As Emmitt Smith of the Dallas Cowboys approaches Walter Payton's rushing record, perhaps now is a good time to know what kind of man he's taking the record from.
Walter Payton was the heart and soul of the Chicago Bears during his career there, demonstrating what hard work, intense training, and being a team-player can do in the long run. He shall always stand up as a giant compared to the superstar riff-raff that occupy the football headlines of today, not just for his rushing records or blocking success or ability to play any position on the field in a league of specialists and prima-donnas... but for who he was and what he stood for.
He was there to play.
Never Die Easy was supposed to be Walter Payton's autobiography, but his rapid decline in health turned it into a eulogy and a tribute to the selfless and giving man too.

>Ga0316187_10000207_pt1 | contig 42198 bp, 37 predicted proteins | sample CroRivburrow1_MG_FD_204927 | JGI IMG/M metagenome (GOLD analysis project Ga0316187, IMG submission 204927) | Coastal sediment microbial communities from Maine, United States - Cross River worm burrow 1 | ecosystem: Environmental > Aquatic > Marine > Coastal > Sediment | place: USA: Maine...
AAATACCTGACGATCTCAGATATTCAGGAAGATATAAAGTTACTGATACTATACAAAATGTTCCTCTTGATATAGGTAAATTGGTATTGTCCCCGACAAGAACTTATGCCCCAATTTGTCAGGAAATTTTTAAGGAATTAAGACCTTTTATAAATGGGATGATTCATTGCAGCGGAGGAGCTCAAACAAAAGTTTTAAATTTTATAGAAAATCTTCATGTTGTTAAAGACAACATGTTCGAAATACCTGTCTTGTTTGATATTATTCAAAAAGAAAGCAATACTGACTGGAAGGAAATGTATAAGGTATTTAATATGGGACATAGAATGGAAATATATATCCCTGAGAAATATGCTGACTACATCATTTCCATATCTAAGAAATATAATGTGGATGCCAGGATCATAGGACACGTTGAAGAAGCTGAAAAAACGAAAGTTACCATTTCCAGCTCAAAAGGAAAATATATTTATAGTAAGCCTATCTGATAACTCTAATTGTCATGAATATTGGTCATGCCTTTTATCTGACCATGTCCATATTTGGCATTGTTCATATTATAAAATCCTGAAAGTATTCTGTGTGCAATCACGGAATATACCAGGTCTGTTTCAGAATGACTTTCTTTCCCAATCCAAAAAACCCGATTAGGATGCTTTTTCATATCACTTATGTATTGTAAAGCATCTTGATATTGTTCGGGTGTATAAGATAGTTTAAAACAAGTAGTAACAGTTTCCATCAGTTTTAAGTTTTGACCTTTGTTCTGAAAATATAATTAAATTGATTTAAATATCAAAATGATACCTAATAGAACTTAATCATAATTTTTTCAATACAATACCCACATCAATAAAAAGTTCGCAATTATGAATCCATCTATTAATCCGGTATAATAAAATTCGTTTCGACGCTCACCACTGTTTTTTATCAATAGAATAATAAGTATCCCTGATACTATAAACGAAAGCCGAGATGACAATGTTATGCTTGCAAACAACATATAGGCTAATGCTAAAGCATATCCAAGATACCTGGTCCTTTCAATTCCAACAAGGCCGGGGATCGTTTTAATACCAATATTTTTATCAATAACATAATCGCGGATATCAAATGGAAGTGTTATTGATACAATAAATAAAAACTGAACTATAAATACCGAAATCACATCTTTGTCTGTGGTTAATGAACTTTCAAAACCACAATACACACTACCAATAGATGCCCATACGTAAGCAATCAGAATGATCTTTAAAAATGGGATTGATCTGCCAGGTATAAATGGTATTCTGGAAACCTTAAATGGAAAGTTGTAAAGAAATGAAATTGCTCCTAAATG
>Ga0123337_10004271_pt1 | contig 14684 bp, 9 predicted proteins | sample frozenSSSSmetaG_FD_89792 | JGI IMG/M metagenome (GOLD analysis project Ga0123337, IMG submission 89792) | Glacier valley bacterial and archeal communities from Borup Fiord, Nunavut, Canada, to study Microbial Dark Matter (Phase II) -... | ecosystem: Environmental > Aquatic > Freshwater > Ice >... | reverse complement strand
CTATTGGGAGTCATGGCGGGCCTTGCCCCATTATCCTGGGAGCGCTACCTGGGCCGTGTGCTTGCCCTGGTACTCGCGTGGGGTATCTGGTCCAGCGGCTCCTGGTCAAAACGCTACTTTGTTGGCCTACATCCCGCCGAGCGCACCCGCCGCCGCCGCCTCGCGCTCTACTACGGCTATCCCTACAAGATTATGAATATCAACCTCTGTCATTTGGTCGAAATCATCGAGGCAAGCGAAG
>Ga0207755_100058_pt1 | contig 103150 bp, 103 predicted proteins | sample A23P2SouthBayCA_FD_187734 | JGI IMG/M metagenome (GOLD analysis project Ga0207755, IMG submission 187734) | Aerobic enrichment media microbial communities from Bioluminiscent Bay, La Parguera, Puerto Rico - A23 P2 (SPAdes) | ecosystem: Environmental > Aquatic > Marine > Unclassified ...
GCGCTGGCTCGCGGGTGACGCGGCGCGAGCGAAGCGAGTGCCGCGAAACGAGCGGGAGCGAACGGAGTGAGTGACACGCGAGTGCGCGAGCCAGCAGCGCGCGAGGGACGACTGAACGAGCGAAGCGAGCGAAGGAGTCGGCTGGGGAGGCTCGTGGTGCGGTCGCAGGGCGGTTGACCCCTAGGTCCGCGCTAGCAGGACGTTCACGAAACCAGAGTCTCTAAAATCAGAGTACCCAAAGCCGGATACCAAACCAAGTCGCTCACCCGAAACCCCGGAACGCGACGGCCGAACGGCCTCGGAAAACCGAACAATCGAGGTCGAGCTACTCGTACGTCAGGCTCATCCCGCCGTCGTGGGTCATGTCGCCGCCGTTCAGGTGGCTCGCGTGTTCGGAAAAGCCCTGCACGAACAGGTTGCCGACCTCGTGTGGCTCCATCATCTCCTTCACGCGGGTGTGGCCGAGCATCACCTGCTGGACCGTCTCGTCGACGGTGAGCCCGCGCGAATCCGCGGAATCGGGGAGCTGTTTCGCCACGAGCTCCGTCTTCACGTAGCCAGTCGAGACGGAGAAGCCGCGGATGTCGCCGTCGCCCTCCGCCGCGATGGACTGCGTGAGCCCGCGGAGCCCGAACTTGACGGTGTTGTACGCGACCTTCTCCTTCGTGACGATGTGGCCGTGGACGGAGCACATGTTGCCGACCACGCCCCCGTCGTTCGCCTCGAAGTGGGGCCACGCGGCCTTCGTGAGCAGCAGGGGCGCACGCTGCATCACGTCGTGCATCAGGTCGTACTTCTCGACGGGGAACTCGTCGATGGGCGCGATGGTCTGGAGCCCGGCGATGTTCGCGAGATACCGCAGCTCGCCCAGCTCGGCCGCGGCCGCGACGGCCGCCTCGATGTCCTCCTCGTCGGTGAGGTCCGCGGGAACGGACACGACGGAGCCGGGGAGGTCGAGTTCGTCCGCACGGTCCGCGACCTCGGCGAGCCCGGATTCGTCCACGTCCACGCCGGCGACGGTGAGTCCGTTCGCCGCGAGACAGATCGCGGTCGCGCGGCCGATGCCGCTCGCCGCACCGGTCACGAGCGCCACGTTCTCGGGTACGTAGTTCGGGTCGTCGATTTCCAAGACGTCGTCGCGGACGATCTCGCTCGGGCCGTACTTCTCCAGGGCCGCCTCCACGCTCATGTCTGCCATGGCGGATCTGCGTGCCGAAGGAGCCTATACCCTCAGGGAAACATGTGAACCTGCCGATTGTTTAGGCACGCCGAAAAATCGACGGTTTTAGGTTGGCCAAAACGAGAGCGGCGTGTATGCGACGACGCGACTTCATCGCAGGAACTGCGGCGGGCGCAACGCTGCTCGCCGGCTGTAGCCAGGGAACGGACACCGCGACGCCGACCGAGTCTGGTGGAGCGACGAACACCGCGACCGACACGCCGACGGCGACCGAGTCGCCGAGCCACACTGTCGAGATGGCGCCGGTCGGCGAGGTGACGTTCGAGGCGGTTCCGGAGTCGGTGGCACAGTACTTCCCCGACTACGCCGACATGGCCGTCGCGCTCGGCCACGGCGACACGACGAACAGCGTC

Interviews with his closest friends, team-mates, family and business associates fill in the gaps of his life and show us a glimpse of the true generosity and caring of the man behind the helmet. The effort he put into his charity work was surpassed only by the effort he made into making sure it was all anonymous... until his humility was surpassed by the recognition that a greater good could be done if he lent his name to the program.
His desire to be a private individual never got in the way of what he thought was his obligation to the fans and the kids who looked to him as a hero and he'd always take time out to sign an autograph or wait a few minutes after a game or practice session to talk with someone. I know this because I have his autograph from after a practice session many years back and, unlike other players who weren't pleased at the prospect of being delayed on their way home from a tough session, he was all smiles and asked each boy or girl if they were having a good time there.